But surprisingly, changing our personal attitudes and beliefs is difficult as well. Often this is because we’ve emotionally invested so much into them that we feel like we’re losing when we let them go. We also often feel that by recognising the status quo for what it is and accepting it, that we’re in some way condoning it in a way which compromises our beliefs. That by accepting what we think is wrong, we’re being a doormat and letting our situation or peers walk right over us.

Neither of these are actually true, but treating them as if they are is our biggest barrier to moving forward.

When we experience conflict between what should be, and what is, we resist it. This resistance (as opposed to the other Resistance I like to write about), arises from our acknowledgement that something needs to change, and our fear that the burden of change might fall to us.

This is the behaviour which causes us to cling to old beliefs when we see compelling evidence to the contrary. This is the behaviour which causes us to avoid conflict with those who challenge our ideas. This is the behaviour which turns away from the waves instead of facing directly into them.

This resistance has a formidable stranglehold on our behaviour and can… well… make us act like a bit of a dick. But what we don’t often realise, is that it’s power is entirely illusory and self generated. It’s not an external force, it’s one that we ignite, fuel and perpetuate ourselves. And just as naturally as we can kindle this resistance, we can snuff it out.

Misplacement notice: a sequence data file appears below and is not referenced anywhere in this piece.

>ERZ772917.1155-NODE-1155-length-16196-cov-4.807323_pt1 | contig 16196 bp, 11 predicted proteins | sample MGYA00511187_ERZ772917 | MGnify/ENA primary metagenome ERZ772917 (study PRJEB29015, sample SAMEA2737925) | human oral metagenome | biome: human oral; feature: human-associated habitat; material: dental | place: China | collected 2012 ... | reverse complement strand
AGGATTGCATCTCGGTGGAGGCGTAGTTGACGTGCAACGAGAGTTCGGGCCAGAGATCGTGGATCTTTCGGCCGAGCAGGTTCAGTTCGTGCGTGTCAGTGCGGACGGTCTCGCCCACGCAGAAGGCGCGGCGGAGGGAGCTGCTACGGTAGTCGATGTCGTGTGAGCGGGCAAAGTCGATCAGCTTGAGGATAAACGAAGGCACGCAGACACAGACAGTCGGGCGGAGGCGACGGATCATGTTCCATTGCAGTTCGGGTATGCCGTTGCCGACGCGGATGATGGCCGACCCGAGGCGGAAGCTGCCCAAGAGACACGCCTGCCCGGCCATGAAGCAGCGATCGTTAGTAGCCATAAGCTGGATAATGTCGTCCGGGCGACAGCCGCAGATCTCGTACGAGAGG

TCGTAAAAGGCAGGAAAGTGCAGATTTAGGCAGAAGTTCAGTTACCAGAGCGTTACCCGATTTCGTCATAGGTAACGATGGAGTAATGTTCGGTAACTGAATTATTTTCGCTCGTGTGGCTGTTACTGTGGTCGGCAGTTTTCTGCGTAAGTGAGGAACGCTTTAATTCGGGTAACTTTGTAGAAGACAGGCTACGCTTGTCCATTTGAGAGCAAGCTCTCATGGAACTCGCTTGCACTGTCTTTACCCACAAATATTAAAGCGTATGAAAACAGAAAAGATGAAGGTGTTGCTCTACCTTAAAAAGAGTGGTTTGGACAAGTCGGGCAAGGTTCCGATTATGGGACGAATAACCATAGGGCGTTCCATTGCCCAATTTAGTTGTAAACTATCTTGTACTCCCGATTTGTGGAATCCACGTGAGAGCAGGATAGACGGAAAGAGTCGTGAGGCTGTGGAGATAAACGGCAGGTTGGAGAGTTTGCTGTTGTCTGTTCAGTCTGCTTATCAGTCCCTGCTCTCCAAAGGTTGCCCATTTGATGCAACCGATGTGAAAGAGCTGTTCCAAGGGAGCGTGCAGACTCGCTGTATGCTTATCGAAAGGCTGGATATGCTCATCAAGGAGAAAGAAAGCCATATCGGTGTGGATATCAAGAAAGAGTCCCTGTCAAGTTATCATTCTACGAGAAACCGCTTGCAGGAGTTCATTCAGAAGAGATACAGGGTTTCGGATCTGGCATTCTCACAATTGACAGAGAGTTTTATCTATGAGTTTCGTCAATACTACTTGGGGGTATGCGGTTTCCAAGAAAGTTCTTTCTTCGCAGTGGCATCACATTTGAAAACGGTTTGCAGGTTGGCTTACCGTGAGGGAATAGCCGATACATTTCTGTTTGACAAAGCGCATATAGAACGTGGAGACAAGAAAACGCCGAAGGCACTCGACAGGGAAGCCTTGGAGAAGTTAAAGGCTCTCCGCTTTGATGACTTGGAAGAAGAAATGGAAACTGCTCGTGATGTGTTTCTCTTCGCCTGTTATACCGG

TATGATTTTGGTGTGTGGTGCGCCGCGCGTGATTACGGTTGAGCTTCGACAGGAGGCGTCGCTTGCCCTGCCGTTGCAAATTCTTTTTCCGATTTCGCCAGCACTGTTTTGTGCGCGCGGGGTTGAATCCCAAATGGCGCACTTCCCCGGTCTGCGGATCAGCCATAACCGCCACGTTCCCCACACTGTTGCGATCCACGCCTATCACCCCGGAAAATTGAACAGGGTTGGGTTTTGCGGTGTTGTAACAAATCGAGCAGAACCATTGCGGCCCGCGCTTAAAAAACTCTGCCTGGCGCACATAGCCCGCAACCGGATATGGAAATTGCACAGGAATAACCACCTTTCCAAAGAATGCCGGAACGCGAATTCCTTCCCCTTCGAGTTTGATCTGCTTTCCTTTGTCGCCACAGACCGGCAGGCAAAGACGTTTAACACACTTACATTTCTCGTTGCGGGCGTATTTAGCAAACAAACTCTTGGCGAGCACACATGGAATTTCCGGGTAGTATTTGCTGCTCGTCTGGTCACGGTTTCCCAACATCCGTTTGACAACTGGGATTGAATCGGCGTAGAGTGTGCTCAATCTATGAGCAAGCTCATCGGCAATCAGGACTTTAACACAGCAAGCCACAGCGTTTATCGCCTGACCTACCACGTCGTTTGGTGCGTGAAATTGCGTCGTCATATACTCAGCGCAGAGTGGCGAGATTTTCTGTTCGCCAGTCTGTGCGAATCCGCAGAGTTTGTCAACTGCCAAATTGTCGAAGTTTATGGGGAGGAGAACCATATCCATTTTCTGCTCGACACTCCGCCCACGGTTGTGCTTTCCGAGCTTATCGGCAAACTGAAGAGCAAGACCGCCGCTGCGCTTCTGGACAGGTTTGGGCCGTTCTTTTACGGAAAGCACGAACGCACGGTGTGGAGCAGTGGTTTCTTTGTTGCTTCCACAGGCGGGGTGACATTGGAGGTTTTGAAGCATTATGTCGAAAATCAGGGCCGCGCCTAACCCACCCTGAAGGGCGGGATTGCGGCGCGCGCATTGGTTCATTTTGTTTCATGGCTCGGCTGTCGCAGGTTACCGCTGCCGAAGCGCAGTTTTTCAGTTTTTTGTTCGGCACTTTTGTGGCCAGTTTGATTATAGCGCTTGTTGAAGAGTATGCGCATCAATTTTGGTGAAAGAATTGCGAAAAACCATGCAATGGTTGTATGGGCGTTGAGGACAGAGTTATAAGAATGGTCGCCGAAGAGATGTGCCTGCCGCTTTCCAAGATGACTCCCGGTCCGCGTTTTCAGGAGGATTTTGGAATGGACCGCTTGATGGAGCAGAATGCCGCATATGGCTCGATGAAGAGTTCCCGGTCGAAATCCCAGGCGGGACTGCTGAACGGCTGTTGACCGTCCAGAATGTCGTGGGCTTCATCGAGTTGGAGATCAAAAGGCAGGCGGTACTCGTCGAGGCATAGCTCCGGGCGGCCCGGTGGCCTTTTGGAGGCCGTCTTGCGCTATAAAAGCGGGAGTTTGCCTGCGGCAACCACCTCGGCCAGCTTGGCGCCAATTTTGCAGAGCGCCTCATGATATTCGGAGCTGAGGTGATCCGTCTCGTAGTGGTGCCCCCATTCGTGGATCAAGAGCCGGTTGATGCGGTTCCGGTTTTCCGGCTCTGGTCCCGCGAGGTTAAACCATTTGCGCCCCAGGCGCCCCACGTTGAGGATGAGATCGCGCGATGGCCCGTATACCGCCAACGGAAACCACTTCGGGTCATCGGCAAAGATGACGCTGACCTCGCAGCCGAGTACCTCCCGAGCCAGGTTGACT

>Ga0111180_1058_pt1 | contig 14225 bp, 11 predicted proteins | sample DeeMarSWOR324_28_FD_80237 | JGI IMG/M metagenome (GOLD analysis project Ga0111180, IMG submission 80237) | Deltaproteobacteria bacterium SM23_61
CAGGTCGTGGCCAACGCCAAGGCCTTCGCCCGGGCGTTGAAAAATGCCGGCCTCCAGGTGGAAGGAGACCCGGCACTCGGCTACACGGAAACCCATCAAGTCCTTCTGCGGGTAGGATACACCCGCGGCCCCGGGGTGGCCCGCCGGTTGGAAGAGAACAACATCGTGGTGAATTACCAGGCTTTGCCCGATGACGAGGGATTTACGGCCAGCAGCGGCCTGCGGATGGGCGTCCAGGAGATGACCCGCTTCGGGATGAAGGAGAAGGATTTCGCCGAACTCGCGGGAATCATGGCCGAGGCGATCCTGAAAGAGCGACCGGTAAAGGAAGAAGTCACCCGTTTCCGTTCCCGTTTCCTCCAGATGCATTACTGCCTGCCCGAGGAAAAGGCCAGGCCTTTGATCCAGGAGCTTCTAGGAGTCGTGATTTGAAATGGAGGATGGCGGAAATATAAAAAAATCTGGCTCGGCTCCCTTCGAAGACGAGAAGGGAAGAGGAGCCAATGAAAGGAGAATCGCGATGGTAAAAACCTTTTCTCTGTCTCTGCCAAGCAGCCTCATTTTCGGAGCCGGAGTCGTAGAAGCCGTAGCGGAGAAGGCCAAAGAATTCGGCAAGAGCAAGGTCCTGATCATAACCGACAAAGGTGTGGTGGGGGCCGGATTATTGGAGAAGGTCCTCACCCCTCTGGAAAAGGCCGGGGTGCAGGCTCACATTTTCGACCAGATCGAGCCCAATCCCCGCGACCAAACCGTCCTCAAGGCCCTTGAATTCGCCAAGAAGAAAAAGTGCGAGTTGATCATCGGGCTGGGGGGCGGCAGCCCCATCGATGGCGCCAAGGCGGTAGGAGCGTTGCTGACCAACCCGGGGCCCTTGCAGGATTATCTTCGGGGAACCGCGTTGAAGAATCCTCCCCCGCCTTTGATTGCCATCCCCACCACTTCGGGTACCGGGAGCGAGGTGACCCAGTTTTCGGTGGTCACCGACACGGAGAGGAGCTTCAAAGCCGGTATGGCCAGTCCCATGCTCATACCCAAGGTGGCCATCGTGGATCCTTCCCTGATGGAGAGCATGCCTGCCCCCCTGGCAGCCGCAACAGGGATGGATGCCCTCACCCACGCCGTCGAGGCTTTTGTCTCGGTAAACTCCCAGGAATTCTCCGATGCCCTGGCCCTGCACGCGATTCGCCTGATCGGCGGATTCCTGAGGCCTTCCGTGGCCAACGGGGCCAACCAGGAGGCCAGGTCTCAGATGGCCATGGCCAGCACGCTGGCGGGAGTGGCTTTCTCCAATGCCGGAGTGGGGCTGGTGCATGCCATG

Thankfully, the process for unplugging this resistance from its main power source is surprisingly simple – all you have to do is to recognise that it exists, look at it directly, and let it go.

Unfortunately, not everything which is simple, is easy. Skydiving is simple: fall out of a plane. Stand-up is simple: be funny on stage. Juggling is simple: don’t drop the balls. But that doesn’t mean that they’re easy.

Like these examples, letting go of resistance is simple, but not that easy. But also like these examples, it’s just a skill – and any skill can be mastered with practice.

It takes practice to identify resistance. It takes practice turning to face it. It takes practice to let it go. It’s not arduous practice, and it pays dividends – but the only way to get better at it, is to do it and do it and do it again.

The reason this practice is worthwhile, is that as soon as the resistance drops away, you can better see the situation for what it is. You’re not viewing it through the lens of your personal attachment, or existing beliefs, you’re seeing what the reality of what it is, in the here and now. And while you might not condone it, you might not like it, you can at least accept that this is the currently reality.

And as soon as you accept this, you’re in a much better place to respond to it skilfully. Now that you’ve looked at it dispassionately, you can decide if it’s even worthy of your future attention and effort – most of the time it’s not.

If you have any kind of meditation practice, then you’ve probably got some experience in letting this resistance go. If you don’t, then a good place to start is with headspace or Tara Brach – both of which are effective, accessible and free. Tara has also written an entire book on the subject.

Being a doormat is the result of emotional attachment limiting your options in a situation which isn’t going your way.

Acceptance is about stripping away your attachment to a situation and creating a better set of options for spending your precious time and attention in the future.